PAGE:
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Many varieties of working memory have been linked to fluid intelligence. In Duncan et al. (Journal of Experimental Psychology:General 137:131-148, 2008), we described limited working memory for new task rules: When rules are complex, some may fail in their control of behavior, though they are often still available for explicit recall. Unlike other kinds of working memory, load is determined in this case not by real-time performance demands, but by the total complexity of the task instructions. Here, we show that the correlation with fluid intelligence is stronger for this aspect of working memory than for several other, more traditional varieties-including simple and complex spans and a test of visual short-term memory. Any task, we propose, requires construction of a mental control program that aids in segregating and assembling multiple task parts and their controlling rules. Fluid intelligence is linked closely to the efficiency of constructing such programs, especially when behavior is complex and novel.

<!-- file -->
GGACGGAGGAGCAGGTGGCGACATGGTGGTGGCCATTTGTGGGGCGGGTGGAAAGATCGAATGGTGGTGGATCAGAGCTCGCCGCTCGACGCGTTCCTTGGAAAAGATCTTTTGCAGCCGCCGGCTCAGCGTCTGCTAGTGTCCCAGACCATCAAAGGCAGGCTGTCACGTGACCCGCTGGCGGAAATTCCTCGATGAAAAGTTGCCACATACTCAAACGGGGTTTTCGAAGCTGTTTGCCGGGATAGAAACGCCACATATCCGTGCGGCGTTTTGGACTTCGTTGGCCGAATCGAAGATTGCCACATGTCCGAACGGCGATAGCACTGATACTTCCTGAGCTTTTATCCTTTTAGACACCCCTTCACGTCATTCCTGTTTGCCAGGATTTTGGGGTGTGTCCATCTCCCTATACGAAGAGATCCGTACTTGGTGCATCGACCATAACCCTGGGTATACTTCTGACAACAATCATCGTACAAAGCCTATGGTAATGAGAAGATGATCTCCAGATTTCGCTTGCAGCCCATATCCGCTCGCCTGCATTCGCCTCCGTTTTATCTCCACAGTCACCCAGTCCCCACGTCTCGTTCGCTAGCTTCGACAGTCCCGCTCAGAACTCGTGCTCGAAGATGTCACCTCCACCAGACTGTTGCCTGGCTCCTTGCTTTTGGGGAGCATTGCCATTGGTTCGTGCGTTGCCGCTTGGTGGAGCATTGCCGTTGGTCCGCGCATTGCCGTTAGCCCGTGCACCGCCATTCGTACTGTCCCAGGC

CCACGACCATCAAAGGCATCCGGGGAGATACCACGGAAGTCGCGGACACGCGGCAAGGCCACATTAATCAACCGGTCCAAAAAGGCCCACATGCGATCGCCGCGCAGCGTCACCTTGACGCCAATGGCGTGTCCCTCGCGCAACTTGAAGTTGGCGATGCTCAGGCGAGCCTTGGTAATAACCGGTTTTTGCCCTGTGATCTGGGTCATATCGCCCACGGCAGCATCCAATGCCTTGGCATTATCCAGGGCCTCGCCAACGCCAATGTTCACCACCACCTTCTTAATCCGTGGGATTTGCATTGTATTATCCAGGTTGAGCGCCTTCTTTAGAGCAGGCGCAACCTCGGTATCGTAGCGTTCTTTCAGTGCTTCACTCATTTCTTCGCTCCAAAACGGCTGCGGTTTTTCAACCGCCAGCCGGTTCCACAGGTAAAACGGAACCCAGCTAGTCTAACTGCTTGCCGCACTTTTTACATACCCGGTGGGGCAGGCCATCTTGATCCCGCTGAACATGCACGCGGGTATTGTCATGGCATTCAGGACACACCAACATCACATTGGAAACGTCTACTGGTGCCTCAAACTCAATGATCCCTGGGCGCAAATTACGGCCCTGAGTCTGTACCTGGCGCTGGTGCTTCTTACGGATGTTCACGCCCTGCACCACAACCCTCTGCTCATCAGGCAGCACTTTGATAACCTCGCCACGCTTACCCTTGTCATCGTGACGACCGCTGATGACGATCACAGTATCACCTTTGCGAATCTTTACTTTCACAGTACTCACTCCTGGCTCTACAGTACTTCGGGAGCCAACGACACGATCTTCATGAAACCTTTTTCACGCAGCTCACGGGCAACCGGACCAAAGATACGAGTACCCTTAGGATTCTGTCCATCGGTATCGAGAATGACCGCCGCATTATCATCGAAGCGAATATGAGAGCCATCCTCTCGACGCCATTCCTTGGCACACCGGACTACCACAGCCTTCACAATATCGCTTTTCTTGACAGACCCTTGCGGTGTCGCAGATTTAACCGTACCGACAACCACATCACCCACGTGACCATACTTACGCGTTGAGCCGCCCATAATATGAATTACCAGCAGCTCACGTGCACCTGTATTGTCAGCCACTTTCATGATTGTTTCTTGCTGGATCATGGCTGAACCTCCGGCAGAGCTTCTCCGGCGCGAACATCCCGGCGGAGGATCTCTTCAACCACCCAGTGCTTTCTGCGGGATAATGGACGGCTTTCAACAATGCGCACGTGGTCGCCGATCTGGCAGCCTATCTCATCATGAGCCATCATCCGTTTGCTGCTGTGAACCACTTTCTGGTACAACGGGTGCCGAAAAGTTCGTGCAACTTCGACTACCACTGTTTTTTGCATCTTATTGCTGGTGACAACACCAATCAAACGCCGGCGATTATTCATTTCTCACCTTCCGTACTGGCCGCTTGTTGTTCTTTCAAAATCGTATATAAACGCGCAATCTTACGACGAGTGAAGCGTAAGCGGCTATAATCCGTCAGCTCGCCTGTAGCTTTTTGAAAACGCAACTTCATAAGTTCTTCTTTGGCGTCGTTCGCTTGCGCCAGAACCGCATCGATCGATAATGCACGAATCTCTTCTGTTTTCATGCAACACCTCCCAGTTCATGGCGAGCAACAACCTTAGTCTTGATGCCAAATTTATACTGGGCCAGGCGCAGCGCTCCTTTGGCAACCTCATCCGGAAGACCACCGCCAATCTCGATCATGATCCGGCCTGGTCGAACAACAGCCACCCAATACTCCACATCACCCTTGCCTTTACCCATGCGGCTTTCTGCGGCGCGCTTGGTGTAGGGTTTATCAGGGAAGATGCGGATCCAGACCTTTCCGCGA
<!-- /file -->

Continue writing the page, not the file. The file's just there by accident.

Original publication




Journal article


Psychon Bull Rev

Publication Date





864 - 870


Adult, Aged, Attention, Executive Function, Humans, Intelligence, Memory, Short-Term, Mental Recall, Middle Aged